Consequently, it is troubling to many that the federal government is looking to alter—and in some cases, eliminate—1031 exchanges, in order to increase federal tax income. Two separate proposals, one by former Democratic Senator and current China Ambassador Max Baucus and another by US Rep. Dave Camp (R-MI), would eliminate all 1031 tax exchanges. President Obama’s latest budget proposal would limit the deferred taxes in a 1031 exchange to $1 million dollars per taxpayer per taxable year beginning January 1, 2015.

Of course, should these proposals pass, the effect would not, in fact, produce more federal tax revenue. In reality, the likelihood that investors would simply hold onto properties rather than sell without the ability to defer tax payment through 1031 exchanges would greatly increase. Accordingly, the beneficial economic ripple effects to other financial sectors would lessen as well.

Saunders urges taxpayers and voters to educate legislators on the many benefits that 1031 exchanges offer in order to put a stop to the potential elimination of 1031 exchanges.

Are you looking to sell land, and are wondering about how a 1031 exchange would work for you? Are you concerned about how these potential tax changes might affect you and your land? Contact a UFARM representative with your concerns—they are glad to help.

United Farm and Ranch Management (UFARM) is a Nebraska-based company devoted to meeting landowners’ needs. UFARM offers a full range of Nebraska land management services, including real estate sales, rural property appraisals, consultations and crop insurance. UFARM has operated in Nebraska since the early 1930’s. Contact Us.

 

Sources consulted:  Saunders, Scott. “1031 Exchanges Face Uncertain Future.” Rebusiness Online. 06 May 2014. Web. 02 Sep. 2014.

 

 

 

Farmland Rental LeaseAs we head into the final stretch of August, farmers are already looking ahead to harvest. While they focus on putting pivots to rest in the near future and begin pulling out the harvest equipment, it’s a good idea for farmers and landowners in rental agreements to remember that September 1st marks the date by which lease agreements must be terminated or terms and conditions changed, if it is so desired by either party.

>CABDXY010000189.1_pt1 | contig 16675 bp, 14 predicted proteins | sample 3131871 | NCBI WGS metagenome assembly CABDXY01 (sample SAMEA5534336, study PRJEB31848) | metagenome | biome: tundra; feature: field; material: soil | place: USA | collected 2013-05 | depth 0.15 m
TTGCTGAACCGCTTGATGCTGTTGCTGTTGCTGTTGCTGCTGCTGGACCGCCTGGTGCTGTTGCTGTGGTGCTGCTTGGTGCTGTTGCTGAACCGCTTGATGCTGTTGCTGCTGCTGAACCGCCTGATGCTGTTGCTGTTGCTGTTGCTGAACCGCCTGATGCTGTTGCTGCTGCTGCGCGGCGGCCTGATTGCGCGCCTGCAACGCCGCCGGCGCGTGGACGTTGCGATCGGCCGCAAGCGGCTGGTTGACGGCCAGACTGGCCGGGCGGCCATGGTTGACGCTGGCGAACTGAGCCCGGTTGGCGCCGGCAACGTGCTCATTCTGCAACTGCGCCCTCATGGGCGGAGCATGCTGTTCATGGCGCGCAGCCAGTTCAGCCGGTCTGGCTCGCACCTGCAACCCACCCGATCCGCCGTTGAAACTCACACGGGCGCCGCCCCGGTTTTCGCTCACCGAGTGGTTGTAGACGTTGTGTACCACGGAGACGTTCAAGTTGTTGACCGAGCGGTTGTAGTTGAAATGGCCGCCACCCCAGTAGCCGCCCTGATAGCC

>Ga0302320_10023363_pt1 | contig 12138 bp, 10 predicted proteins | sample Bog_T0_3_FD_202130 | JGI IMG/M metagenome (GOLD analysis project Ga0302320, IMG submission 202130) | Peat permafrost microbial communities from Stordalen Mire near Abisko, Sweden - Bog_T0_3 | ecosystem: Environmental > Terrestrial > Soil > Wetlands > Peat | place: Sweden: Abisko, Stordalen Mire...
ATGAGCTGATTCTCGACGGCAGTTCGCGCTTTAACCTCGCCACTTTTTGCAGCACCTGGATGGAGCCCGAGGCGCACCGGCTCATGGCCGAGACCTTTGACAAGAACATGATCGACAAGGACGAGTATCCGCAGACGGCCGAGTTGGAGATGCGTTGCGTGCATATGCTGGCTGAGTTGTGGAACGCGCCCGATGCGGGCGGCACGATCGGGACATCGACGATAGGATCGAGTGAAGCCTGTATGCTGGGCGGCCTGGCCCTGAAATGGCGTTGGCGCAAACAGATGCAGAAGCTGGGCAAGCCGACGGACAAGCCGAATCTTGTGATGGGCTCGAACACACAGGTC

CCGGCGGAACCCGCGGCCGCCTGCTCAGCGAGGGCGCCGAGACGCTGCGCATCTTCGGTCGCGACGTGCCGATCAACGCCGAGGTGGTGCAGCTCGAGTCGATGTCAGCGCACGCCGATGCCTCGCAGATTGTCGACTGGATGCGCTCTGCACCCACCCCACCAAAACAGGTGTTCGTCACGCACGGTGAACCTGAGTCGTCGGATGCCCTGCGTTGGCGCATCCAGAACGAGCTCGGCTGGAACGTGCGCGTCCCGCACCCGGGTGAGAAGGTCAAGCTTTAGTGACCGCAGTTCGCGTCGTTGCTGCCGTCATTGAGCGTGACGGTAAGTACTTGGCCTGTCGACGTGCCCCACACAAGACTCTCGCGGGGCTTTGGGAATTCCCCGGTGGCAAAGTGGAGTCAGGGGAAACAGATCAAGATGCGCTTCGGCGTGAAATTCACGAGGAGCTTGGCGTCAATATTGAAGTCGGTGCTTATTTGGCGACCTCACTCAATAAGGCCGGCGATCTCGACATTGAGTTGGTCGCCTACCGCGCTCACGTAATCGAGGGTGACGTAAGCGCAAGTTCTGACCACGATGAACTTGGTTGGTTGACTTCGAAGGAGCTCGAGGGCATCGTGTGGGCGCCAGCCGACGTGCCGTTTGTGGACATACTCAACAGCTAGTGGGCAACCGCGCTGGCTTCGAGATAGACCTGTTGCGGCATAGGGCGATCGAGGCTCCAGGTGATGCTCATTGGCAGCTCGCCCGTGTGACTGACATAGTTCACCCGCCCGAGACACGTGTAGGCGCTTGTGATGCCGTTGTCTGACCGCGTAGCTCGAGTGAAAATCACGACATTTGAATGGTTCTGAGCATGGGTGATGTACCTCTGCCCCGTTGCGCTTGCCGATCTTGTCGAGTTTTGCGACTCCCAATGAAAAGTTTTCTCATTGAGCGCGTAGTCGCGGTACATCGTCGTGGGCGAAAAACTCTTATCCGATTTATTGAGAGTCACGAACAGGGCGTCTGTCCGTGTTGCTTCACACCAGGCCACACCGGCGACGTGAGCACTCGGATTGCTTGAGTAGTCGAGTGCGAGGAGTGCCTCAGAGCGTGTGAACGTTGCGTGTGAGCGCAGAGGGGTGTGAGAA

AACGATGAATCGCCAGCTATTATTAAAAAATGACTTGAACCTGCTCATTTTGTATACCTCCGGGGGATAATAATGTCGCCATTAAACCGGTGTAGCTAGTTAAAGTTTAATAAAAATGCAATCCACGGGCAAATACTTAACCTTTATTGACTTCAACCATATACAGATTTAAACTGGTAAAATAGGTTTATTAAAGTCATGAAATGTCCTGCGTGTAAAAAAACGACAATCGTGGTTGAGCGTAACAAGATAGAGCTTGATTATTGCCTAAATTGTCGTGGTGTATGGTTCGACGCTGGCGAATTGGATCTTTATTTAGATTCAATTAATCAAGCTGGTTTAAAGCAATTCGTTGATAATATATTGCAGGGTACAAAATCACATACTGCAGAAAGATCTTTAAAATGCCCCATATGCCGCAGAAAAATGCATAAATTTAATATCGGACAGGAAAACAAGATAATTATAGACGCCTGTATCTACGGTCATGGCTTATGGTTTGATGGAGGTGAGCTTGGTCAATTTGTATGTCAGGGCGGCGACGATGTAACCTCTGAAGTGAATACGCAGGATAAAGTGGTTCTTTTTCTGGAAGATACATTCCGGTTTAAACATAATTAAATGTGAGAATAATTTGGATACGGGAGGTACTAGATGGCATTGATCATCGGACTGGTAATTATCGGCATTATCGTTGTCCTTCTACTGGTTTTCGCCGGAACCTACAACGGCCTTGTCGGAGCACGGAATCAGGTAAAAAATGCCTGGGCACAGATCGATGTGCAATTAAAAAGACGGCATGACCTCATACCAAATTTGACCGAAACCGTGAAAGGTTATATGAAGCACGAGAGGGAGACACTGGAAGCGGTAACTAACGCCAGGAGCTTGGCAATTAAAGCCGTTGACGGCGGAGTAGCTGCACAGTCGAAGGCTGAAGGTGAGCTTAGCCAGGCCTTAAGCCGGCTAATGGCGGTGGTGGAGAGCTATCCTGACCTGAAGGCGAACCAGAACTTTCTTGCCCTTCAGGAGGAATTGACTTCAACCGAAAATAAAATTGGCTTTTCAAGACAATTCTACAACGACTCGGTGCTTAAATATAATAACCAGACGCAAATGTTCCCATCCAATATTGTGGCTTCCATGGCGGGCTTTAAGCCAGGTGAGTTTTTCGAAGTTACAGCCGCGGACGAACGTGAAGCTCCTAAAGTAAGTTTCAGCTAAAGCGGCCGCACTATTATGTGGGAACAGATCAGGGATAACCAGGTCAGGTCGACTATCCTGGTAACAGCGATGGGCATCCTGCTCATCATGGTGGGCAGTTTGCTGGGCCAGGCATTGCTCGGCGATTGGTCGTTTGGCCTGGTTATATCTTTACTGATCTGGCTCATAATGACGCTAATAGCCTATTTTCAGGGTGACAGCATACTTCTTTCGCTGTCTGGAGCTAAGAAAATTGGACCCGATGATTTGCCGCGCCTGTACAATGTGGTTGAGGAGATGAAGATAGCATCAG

In Nebraska and most surrounding states, an oral farmland lease begins on March 1st. Farm lease agreements are automatically continued year by year unless one party serves a termination notice or requests a renegotiation of the terms, and Nebraska law requires that this notice be served six months in advance of that date. Many rental agreements are oral agreements, and while it is always recommended that the terms of leasing agreements be on paper, it’s important for those without one to keep in mind that September 1st is fast approaching, should one desire to terminate or change a lease agreement. One of the most common disputes among parties with primarily oral farm rental agreements involve differing recollections of the terms of the lease; as such, farm managers strongly encourage that an agreement be put down in writing, even among family members, to avoid such disputes.

With that in mind, farmers and landowners each have an interest in ensuring that rental agreements are fair and mutually beneficial to both parties. Determining a fair price for farmland can be complicated, as many variables come into play, including farmland location, soil quality, land values, crop yields, personal goals, and the relationship between owner and tenant. Naturally, the factors that have the greatest effect on rental price are land values and crop yields. As these vary—sometimes quite a bit—from year to year, it can be difficult for owners and the farmers who rent the farmland to agree on a fair rental price.

To add to this difficulty, it’s interesting to note that a common way of determining a fair rental price—by comparing them with average county rents—isn’t always the best way. Illinois ag economist Gary Schnitkey found that, while the reported state and county land rent averages are accurate, they also mask a lot of variability among rents. From his findings, Schnitkey reports, “Only 35% of farm cash rents are within $20 of the average rent. This leaves many cash rents that vary significantly from averages.”

How then can farmers and landowners best determine a fair rental price for their farmland? Many are turning to professional land managers. Land managers deal with these types of situations on a daily basis, and are knowledgeable about all the tools available—such a flexible lease agreements—to farmers and landowners. They take into account each party’s unique circumstances and work with them to form a mutually agreeable arrangement, that best allocates risk and return for each. In situations involving family members, they are able to serve as an objective liaison who can effectively work out the rental agreement in a fair-minded way.

Are you wondering if your land leasing agreement is serving your best interests? Contact a UFARM land manager—they are happy to offer you sound advice regarding farmland rental agreements.

United Farm and Ranch Management (UFARM) is a Nebraska-based company devoted to meeting landowners’ needs. UFARM offers a full range of Nebraska land management services, including real estate sales, rural property appraisals, consultations and crop insurance. UFARM has operated in Nebraska since the early 1930’s.Contact Us.

 

Sources consulted:

Caldwell, Jeff. “What’s ‘fair’ cash rent for your land?” Agriculture.com. 15 Nov. 2011. Web. 18 Aug. 2014.

Edwards, William. “Computing a Cropland Cash Rental Rate.” Iowa State University Extension and Outreach. May 2014. Web. 18 Aug. 2014.